Interrogation—Marietta Miles

Who: Marietta Miles

What: Born in Alabama, raised in Louisiana, her short stories have been published by Thrills, Kills and Chaos, Flash Fiction Offensive, Yellow Mama, Revolt Daily and more. She has stories in anthologies offered through Static Movement Publishing, Horrified Press, and, soon, Gutter Books. Her first novel, ROUTE 12, is now available through All Due Respect Books.

Where: Virginia

Interview conducted by email. Some questions and answers have been edited.

Your debut release from All Due Respect is ROUTE 12, two novellas set in Appalachia in the seventies and eighties. Why was this era and that location the right time and place for these stories and characters?

Poverty is the wolf at the door in ROUTE 12, ordeals borne directly from need. The seventies were a particularly difficult time in Appalachia. Slashed jobs in the mines, bad soil on the farms, and stripped cuts along the mountains made for little money. As they had been for years, young people were leaving in waves. This area, at that time, seemed isolated and vulnerable, much like the characters.

Plus, I got to listen to loads of cheesy seventies music and tell everyone it was for inspiration. I mean come on…The Raspberries?

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Interrogation—William E. Wallace

WEW with gunsWho: William E. Wallace

What: A former award-winning investigative reporter for the San Francisco Chronicle, Naval intelligence analyst, private eye, house painter, cook, dishwasher, magazine writer and journalism professor. His most recent book, DEAD HEAT WITH THE REAPER, was released by All Due Respect books in August 2015. His short fiction has appeared in All Due Respect, Shotgun Honey, Out of the Gutter Online, Near to the Knuckle, Over My Dead Body, Dead Guns, Plan B, Spinetingler and Dark Corners.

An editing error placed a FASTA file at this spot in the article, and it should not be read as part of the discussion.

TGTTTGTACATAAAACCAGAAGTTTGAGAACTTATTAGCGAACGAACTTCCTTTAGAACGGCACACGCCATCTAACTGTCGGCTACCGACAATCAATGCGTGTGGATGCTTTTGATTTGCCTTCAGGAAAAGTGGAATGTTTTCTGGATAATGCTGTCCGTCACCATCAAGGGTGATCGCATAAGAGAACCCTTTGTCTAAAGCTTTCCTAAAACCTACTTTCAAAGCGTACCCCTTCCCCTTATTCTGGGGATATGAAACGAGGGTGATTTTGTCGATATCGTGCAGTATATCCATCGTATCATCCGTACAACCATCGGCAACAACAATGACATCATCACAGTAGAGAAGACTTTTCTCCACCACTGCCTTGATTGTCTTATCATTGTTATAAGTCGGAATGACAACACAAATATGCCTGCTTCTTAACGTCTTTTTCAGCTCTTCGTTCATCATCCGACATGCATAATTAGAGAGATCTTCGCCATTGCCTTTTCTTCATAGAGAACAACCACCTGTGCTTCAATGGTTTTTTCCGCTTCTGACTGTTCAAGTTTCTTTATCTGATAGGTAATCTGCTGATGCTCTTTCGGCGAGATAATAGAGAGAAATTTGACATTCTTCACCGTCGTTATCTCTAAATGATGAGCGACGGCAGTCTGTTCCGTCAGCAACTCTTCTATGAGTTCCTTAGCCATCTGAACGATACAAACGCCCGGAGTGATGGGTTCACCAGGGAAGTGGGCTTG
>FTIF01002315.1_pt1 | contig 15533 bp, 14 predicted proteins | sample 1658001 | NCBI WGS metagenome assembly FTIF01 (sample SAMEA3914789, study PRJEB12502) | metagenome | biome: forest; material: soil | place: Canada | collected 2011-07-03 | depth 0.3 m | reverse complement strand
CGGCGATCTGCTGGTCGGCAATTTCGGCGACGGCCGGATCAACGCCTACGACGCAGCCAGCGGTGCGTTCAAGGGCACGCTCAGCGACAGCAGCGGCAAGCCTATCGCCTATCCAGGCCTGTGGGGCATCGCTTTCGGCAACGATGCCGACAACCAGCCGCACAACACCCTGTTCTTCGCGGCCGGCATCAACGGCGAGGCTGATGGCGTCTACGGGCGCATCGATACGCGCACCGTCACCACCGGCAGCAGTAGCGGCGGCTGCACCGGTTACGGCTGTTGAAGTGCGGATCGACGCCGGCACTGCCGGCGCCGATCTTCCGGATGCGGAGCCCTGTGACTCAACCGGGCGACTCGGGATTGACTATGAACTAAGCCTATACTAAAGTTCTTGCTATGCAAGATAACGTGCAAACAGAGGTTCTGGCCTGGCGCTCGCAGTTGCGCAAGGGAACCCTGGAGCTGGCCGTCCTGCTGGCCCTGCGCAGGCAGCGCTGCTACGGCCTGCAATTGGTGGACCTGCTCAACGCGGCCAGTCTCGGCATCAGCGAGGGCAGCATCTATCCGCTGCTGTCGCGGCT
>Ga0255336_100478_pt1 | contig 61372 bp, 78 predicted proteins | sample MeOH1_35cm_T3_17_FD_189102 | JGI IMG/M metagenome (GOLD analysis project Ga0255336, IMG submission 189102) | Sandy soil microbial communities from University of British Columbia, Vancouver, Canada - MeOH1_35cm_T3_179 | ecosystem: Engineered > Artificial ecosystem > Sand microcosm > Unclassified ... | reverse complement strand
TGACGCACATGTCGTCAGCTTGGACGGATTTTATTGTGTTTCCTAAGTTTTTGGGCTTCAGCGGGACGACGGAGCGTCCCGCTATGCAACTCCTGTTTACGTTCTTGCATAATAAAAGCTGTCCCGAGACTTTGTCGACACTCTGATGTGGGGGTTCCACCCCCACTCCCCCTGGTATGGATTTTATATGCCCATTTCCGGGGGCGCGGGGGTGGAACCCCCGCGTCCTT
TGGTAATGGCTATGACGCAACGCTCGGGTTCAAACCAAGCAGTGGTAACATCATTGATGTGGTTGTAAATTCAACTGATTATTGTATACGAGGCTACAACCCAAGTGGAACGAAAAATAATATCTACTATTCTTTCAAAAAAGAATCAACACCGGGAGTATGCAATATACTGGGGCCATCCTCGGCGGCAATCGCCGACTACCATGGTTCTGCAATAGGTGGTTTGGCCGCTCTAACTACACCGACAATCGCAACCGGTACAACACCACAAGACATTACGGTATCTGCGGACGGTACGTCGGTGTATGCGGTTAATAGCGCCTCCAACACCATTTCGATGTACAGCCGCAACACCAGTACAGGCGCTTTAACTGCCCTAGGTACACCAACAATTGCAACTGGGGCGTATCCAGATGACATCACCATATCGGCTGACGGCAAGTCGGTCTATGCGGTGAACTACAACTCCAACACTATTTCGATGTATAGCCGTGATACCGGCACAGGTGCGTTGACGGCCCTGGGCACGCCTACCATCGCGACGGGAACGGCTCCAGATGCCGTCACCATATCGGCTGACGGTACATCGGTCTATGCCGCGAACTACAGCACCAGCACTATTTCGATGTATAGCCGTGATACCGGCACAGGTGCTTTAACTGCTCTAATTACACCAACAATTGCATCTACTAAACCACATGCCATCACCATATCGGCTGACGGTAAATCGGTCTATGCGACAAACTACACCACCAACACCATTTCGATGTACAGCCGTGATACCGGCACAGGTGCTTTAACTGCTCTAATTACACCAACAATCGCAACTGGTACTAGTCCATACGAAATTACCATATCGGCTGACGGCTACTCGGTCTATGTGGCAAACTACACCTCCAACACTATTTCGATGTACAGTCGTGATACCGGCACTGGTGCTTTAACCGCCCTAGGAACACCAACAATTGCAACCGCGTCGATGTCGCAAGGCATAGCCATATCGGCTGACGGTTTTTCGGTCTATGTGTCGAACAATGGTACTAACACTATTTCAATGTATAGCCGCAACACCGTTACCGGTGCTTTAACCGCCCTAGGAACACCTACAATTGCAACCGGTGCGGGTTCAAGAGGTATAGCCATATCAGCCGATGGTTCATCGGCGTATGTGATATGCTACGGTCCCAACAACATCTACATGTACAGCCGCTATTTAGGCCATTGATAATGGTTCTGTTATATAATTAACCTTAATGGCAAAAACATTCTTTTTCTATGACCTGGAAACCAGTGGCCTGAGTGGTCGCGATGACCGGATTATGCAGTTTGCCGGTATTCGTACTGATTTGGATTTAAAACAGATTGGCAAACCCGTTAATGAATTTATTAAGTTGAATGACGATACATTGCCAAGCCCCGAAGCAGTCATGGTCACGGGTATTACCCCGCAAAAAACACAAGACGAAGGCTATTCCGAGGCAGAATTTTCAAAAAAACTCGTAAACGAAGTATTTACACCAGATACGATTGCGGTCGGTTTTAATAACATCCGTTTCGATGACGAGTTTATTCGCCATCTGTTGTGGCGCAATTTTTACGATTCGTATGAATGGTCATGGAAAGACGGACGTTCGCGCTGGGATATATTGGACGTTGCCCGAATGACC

Where: Oakland

Interview conducted by email. Some questions and answers have been edited.

The first of the two novellas in DEAD HEAT WITH THE REAPER is called “Legacy”. Is the character Frank Trask based on anybody specific?

Trask is an amalgam of a number of people I’ve met, but he is primarily modeled on my own father, a construction mechanic and blacksmith who drank heavily and died in 1994. In fact, the backhanding of the biker, one of the incidents of violence in the story involving Trask, is based on a confrontation my dad once had with a drunk who was bothering my late sister in a bar in Pollock Pines, California.

The second novella in DEAD HEAT WITH THE REAPER, “The Creep,” features a disfigured vet named Alan Baldocchi. What was your inspiration?

I just wondered what it would be like if a young woman fortuitously crossed paths with somebody who was  so ugly that he made the hair on the back of your neck stand on end, but came to realize he was actually not a “creep” at all—just a person unlucky enough to be really horrible looking. I wrote the first scene where Susan meets Baldocchi on the stairway and set it aside. A while later I read through what I had written and the story began to suggest itself in my mind.